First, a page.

Freeze dried peaches.  I'm gonna drown them in beer. RIPeaches.

Freeze dried peaches. I’m gonna drown them in beer. RIPeaches.

Most of the others I could find that used freeze-dried fruit in their brew made a slurry in a blender before adding it to their beer/mead.  My fruit came in small dices and I wanted to add it straight to the beer so I got as much of the flavor as possible without diluting the beer with more liquid.  However I wasn’t sure if this posed an infection risk so I dropped an email to Michael Tonsmeire (The Mad Fermentationist and author of American Sour Beers) and he felt that although the fruit wouldn’t be sterile the environment in the beer likely would not allow it to grow.  Good deal, full steam ahead.

Racking the saison onto the peaches

Racking the saison onto the peaches

I brewed the saison as normal and allowed it to complete fermentation which finished at 1.006.  I used 12 oz of freeze dried peaches in a 5 gallon batch.  My Google-fu suggest that freeze dried fruit is 8-9x lighter than fresh so I’m estimating this is equivalent to 6.5’ish pounds of fruit.  I cleaned and sanitized a carboy and added the fruit then purged it with CO2 before racking the beer onto the fruit.  After that I placed it in the fermentation chamber at 65°F and let it work its magic.  Saturday will be two weeks and I sample and see if this one is ready to keg.  I’ll post an update with results once the beer is done.  I think I may even have a bottle of the regular saison around to do some comparison.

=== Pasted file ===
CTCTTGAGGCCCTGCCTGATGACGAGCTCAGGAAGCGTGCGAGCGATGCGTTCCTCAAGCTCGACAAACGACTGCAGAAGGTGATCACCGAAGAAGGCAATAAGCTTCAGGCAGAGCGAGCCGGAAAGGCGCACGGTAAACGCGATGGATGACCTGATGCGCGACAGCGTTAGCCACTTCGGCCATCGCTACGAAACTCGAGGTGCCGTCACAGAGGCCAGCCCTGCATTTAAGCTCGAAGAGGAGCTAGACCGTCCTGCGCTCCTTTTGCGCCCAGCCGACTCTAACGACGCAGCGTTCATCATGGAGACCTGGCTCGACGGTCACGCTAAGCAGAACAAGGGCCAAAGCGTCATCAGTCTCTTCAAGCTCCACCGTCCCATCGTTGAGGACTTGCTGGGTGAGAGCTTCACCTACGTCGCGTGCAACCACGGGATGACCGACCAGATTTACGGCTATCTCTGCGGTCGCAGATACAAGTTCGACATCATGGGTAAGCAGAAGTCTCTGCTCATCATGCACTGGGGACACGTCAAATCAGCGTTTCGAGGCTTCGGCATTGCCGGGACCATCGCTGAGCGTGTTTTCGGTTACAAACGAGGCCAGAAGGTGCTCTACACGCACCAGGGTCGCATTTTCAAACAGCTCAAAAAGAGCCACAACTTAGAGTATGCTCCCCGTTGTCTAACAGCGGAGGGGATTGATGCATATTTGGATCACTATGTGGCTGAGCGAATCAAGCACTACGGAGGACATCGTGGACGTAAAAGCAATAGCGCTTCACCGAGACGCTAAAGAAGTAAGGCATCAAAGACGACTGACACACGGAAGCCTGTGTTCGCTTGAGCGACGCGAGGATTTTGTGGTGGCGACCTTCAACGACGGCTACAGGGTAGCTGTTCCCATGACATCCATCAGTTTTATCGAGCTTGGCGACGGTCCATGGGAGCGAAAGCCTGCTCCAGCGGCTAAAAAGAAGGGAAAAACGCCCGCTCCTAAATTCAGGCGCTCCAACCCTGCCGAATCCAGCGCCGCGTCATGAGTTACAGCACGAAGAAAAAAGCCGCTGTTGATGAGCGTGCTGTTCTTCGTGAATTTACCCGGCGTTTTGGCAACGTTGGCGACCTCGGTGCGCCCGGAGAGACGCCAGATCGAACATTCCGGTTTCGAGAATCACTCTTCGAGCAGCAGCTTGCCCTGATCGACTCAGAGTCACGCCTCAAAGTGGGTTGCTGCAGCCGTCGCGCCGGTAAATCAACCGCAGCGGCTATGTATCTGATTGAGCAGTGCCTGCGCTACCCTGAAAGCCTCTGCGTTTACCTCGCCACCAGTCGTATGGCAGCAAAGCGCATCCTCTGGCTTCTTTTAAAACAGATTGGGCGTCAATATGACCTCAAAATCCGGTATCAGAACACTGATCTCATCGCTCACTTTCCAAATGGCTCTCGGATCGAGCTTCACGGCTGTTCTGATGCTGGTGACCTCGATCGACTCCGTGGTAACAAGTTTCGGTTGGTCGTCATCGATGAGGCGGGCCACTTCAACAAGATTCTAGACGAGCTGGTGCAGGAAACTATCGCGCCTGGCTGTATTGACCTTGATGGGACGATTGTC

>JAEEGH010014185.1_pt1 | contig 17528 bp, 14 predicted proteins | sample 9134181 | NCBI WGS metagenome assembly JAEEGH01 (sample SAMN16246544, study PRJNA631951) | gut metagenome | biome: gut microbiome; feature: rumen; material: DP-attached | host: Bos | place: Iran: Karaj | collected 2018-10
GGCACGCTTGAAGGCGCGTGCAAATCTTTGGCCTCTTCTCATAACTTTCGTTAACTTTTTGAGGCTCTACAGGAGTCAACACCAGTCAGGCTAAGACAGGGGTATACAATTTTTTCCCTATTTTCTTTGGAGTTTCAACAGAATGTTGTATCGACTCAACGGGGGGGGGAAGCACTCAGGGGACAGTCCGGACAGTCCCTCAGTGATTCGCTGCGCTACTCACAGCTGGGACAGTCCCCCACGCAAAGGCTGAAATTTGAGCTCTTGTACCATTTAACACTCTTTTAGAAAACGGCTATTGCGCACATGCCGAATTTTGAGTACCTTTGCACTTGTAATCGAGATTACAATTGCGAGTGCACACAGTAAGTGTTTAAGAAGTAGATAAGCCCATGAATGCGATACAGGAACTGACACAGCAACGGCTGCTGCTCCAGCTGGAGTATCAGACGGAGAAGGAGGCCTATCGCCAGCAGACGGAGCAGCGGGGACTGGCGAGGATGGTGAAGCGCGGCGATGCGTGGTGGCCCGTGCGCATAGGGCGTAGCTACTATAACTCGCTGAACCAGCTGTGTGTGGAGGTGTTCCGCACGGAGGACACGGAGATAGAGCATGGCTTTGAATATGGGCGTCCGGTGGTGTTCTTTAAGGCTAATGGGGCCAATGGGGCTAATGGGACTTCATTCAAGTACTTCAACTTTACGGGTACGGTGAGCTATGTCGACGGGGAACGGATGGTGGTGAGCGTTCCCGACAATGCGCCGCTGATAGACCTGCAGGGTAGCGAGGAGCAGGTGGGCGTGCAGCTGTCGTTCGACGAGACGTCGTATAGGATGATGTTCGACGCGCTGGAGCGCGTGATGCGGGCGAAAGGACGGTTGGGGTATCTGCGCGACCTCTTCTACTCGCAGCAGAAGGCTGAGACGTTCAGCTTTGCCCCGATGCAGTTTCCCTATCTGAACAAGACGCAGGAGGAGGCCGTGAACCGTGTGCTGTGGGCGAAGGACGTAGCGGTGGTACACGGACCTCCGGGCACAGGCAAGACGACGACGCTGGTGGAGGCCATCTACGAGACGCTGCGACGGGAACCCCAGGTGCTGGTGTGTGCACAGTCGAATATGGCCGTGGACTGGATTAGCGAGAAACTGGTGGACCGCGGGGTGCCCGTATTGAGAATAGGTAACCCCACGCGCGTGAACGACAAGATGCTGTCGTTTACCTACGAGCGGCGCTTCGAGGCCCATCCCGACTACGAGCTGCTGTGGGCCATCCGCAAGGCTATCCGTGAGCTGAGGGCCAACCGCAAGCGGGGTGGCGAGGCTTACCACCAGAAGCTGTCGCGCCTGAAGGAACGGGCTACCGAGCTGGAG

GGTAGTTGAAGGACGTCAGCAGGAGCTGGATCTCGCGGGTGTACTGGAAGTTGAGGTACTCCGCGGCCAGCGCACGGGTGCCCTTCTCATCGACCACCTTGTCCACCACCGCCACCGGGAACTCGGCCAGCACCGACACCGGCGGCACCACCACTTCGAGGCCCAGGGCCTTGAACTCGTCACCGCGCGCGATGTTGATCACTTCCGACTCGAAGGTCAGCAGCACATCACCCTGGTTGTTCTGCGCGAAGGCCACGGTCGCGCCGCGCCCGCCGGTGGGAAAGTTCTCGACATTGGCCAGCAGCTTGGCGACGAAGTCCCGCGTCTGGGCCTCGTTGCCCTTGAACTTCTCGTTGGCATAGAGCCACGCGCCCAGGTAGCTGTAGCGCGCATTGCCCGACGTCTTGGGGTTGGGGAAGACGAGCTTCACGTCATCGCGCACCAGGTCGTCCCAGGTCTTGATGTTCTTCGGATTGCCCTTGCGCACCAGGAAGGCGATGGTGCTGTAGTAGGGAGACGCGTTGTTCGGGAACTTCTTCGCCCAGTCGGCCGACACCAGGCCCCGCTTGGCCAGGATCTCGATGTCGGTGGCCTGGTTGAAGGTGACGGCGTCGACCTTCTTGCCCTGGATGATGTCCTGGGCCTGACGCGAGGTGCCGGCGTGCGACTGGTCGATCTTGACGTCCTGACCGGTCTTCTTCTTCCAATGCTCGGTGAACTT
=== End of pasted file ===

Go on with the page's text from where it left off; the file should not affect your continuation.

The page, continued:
You may notice the airlock on my carboy looks a bit different, I’m trying out a new waterless, sanitary airlock called Sterilock.  It’s not available for purchase in the US just yet but should be headed this way soon.  This is my first brew with it but I’ll post a review of that as well as the plastic Big Mouth Bubbler in the near future.

Peaches releasing all their love into my beer.

Peaches releasing all their love into my beer.

Cooking With Spent Grain

BREWHOUSE UPDATES!  Our pumpkin beer (It’s The Great Pumpkin, Timmy D!) is done, and it’s really good.  Last year’s ITGPTD was a horrible failure, we went back to the drawing board and this year have something we really like.  We also brewed another batch of Synesthesia Saison that will get racked onto peaches soon to create Synesthesia Pêche, we hope to have that one ready to drink in about a month.

I’ve been saying for a long time that I was going to make some stuff with spent grain.  Each time I brew I save some and freeze it, then a few months later I throw it away, it’s a vicious circle.  This time I actually followed through and tried a couple of recipes with some grain left over from brewing Synesthesia Pêche (more on that soon) and was pretty pleased with the results.  Brew Dog Boo got some dog treats out of the deal and I got some banana nut bread, everyone was happy.